The remainder of the paper is as follows: Section 2 discusses the traffic signal problem and describes a way to solve it; Section 3 deals with a distributed way to cluster a network of elements, based on distributed consensus algorithms; Section 4 provides some simulation results and Section 5 draws some conclusions and future work directions.

2. Traffic Signal Problem

Delay is the one of the most important measures of effectiveness at a signalized intersection because "it relates to the amount of lost travel time, fuel consumption, and the frustration and discomfort of drivers" (Akgungor and Bullen, 1999). Delay can be seen also as an effective way to evaluate and compare different control schemas. Several, often uncontrollable factors, however, typically affect the estimate of such a parameter: among others, the

presence of random traffic flows. Notice that a common approximation (Gentile and Tiddi, 2009) of user total travel time is the sum of the free flow travel time over the non-signalized network, which is often assumed to be constant, and of a delay due to traffic signals, congestions, etc. As a consequence of this choice, minimizing the total delay implies minimizing total travel time.

As for urban networks, it is fair to assume that a relevant fraction of the total delay time is spent on main arterial roads, as these roads have larger flows and higher congestion. A possible control strategy, therefore, is to prioritize a high flow along these corridors. To do this an optimization problem has to be solved, although in many cases a closed-form objective function may not exist or may be hard to identify: a possible solution is to resort to simulation. Simulation approaches can be adopted to estimate the value of the objective function, and can be combined with algorithms aimed at finding the best solution.

In this work we resort to the approach proposed in (Adacher and Cipriani, 2010; Fusco et al., 2013), where the adopted objective function is a weighted sum of the delays caused by the signalized intersections and is calculated via a platoon model (Gaur and Mirchandani, 2001; Jiang et al., 2006), and the algorithm adopted is the surrogate method (Gokbayrak and Cassandras, 2002). We will review the aspects related to the objective function, then we will discuss the surrogate method. According to Newell the delay caused by a signalized intersection can be defined as the difference in the road section travel time in the presence of traffic lights compared to the travel time of the same section for a vehicle with constant speed vt , which is referred to as the speed of synchronization (Newell, 1989).

In Figure 1 an example of delay calculated following the approach in (Newell, 1989) is reported. We used the platoon based delay model, which allows to deal with even non stationary traffic demand and non synchronized signal settings. The model is rather similar the well- established TRANSYT solving procedure. With respect to TRANSYT, however, the platoon model is more flexible as it is aimed at improving the algorithm efficiency. Several different hypotheses about drivers' behavior can be considered. If there is no information about the synchronization speed, it is usual assuming that the vehicle speed on each link depends on the average link traffic density. However, if one envisions that an information system advises drivers about the synchronization speed, it is possible to consider several alternative hypotheses, depending if we allow drivers accelerating to gain possible available space produced by exiting and entering maneuvers or not.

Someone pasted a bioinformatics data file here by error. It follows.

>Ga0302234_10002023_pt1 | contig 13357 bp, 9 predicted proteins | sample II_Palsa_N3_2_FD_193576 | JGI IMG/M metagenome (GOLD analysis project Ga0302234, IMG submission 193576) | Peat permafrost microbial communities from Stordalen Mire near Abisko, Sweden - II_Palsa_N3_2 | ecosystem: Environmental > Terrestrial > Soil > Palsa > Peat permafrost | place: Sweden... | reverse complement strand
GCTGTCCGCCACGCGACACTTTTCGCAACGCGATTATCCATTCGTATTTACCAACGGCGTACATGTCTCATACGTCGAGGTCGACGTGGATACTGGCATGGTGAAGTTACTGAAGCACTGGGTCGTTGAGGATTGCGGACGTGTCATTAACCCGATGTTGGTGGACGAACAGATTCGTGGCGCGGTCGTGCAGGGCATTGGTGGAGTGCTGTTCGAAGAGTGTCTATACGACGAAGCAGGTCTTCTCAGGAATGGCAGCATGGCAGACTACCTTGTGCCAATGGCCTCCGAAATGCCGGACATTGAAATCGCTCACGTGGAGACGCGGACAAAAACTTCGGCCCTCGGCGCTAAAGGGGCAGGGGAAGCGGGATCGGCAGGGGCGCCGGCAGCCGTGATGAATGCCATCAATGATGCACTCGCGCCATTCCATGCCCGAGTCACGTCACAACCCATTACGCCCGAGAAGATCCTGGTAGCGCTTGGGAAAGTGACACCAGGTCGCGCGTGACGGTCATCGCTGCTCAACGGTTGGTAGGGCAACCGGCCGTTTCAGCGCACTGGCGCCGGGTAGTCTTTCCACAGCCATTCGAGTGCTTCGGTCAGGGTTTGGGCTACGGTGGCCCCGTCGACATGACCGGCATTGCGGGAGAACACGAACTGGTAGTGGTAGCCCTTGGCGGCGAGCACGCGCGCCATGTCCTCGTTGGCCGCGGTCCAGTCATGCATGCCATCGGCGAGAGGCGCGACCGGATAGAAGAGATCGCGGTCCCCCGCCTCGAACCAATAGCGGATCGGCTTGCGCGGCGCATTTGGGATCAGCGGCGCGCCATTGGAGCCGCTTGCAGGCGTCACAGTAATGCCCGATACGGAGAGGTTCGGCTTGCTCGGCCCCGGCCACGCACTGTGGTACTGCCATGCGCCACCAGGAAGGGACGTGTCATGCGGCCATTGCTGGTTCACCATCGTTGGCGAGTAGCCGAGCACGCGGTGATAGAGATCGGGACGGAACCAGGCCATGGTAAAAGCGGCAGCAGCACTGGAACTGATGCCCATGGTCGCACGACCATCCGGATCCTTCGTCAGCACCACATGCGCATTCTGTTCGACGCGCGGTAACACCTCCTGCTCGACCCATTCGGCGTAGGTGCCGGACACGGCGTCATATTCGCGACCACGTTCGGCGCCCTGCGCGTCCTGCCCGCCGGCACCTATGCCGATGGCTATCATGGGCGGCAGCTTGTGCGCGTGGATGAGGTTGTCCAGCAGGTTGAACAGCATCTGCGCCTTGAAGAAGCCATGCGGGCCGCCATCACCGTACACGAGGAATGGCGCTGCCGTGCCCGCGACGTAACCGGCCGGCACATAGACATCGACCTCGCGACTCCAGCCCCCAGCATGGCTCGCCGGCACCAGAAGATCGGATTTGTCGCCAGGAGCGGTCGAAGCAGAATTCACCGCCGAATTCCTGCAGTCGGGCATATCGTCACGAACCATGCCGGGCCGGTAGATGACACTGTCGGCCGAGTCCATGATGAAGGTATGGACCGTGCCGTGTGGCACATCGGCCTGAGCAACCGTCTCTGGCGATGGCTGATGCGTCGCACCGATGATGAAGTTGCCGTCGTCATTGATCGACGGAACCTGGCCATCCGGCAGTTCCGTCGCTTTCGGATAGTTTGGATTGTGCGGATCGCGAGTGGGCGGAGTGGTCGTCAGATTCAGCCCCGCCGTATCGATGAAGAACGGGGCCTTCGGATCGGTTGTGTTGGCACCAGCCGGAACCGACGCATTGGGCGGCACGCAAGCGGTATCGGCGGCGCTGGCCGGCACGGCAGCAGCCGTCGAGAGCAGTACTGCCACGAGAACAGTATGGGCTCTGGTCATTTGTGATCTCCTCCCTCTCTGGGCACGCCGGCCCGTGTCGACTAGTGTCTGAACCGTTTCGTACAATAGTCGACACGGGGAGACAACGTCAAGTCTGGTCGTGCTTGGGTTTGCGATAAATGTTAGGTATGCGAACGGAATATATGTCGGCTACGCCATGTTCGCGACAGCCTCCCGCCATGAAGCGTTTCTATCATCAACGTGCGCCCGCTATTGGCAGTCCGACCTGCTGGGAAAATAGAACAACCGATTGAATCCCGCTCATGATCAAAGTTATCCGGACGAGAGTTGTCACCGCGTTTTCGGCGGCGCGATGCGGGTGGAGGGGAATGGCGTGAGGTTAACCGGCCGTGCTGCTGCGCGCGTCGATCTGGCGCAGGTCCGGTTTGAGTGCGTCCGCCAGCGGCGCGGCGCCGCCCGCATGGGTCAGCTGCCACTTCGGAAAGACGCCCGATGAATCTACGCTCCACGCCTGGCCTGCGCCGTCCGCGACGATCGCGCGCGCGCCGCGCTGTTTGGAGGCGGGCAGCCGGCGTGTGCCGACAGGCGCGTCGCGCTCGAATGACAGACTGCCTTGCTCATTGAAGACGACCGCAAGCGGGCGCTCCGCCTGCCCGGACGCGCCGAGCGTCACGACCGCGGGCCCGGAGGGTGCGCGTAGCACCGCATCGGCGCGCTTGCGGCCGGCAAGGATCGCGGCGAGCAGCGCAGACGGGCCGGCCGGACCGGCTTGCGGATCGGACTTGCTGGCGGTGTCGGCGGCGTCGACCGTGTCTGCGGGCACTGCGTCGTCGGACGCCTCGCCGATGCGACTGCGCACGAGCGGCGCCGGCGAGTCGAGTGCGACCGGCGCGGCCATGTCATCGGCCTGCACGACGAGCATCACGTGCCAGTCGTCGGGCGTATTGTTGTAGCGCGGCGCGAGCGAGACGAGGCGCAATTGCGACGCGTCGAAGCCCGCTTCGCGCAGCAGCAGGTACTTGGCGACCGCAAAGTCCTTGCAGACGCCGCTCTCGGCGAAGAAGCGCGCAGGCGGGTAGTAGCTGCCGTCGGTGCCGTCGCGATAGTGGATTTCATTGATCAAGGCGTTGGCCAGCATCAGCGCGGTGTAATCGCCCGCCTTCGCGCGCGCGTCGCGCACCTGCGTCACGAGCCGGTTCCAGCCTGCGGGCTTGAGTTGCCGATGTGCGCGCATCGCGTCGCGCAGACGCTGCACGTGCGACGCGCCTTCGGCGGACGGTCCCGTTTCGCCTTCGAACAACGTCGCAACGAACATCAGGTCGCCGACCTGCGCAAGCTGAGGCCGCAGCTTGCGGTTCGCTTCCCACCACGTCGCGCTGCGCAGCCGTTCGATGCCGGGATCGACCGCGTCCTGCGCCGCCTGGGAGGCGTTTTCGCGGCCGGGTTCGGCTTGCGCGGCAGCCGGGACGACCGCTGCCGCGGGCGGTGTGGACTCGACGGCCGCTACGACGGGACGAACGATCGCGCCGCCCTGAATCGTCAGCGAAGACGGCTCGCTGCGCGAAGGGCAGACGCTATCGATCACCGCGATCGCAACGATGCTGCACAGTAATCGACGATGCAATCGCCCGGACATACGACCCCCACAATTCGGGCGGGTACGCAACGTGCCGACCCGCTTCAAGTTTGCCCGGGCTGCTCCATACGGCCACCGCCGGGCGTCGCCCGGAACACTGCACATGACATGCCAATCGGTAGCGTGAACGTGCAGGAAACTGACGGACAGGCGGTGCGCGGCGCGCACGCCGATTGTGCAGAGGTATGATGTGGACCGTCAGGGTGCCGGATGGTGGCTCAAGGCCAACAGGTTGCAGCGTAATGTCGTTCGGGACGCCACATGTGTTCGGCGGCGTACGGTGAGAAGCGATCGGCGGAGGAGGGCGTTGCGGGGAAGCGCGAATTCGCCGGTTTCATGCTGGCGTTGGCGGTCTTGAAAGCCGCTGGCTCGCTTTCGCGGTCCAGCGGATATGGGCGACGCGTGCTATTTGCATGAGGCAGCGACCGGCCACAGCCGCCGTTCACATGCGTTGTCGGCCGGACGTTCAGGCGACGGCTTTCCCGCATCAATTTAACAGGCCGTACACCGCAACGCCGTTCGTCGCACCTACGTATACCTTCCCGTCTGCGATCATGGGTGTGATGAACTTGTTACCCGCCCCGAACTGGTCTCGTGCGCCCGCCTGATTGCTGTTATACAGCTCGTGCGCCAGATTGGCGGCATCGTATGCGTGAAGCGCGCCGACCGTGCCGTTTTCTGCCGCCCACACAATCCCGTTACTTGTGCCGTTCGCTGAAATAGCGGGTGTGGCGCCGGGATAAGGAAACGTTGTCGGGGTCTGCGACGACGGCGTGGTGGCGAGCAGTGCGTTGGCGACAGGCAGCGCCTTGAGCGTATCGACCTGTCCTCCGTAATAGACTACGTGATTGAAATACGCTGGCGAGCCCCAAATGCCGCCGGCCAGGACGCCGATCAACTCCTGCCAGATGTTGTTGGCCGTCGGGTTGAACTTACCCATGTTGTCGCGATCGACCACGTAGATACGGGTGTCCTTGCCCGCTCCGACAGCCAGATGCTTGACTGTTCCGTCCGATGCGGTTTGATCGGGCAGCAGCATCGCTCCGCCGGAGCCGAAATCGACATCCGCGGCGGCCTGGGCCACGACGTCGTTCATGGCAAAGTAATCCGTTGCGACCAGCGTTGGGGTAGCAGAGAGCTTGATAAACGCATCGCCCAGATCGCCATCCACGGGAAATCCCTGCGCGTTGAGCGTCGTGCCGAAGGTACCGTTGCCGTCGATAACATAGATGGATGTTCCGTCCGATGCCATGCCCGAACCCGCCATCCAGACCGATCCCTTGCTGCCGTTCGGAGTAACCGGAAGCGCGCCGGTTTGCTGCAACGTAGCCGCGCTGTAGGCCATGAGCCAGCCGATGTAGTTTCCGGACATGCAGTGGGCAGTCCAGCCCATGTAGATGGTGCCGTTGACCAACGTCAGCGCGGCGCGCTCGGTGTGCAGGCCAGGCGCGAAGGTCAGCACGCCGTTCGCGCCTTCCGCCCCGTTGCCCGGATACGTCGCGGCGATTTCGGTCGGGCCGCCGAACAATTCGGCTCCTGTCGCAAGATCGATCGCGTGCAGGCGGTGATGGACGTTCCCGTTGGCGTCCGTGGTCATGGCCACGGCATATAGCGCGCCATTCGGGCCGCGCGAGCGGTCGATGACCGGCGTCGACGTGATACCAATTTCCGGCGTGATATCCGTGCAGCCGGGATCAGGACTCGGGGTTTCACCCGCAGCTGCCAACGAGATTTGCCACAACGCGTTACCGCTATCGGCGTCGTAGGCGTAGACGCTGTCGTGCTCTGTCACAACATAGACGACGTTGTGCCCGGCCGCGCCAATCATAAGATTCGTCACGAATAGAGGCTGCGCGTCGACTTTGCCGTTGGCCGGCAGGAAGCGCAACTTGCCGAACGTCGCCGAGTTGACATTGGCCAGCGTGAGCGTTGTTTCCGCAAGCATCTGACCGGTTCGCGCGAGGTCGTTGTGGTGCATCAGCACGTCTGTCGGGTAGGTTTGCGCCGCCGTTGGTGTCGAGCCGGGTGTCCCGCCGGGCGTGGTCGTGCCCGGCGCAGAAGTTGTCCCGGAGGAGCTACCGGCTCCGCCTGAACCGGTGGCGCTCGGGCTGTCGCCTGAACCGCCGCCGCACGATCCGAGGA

In each hypothesis we assume to include the transient phase of motion into the effective red time. Three reasonable hypotheses are: 1) all drivers travel at the synchronization speed vt ; 2) if there are no empty spaces inside of the platoon, all vehicles travel at speed vt ; otherwise, if vehicles exiting the artery leave available some spaces inside of the platoon, following vehicles accelerate in order to refill the empty space, compressing then the platoon; 3) the first vehicle passed during the green time travels at the synchronization speed vs, while all following vehicles along the artery, including the leading vehicles of successive platoons, tend to travel at least at vt . As for the objective function, it can be defined as a linear combination of the total delay on each direction of the artery, i.e.,

Fig. 1. Example of delay calculation according to (Newell, 1983).

/ = (1 - wt) (Wl £ ^ D? + (1 - Wl) £ ^ Dfa J + wt £ ^ Dfh = /CD) V ¿=i ¿=i ' ¿=i

where:

• Dia is the total delay at node i in one direction of the artery a

• Di-a is the total delay at node i in the opposite way of the artery a

• Diht is the total delay at node i of queue h in lateral approach t

• wa is the weight of delay in direction a

• wt is the weight of the delay at lateral approaches

• roi is the weight of node i

Given the complexity of finding a closed form for the above objective function, we choose to evaluate its value via simulation. For a road artery, the minimum travel time (or minimum delay) problem for traffic signals synchronization (DTSS) can be expressed as follows:

min J = min f (C, g,6 , L,s,X ,Q)

subject to:

• 0 ^ 0i < Ci

• C ^ C ^ C

^min ^i ^max

• max{yia Ci} ^ gi ^ Ci - Li - (max{yi,t Ci)} where:

•Ci is the traffic light cycle for the intersection i. The traffic light cycle is defined as any complete sequence of switch on (and off) of traffic lights at the end of which returns the same configuration of the lights existing at the beginning of the sequence.

• 0i is the offsets for the intersection i.

• gi is the effective green time of node i;

• Li is the time loss at the node i. That is the time in which the intersection is not completely used. The time lost is mainly due to three contributions: transient state of vehicles in the queue at the beginning of the green phase; transient state of exiting vehicles at the end of the green phase and during the yellow phase; the time between the end of yellow and the beginning of green of the next phase. The lost times at the beginning and at the end of green are used to determinate the duration of effective green.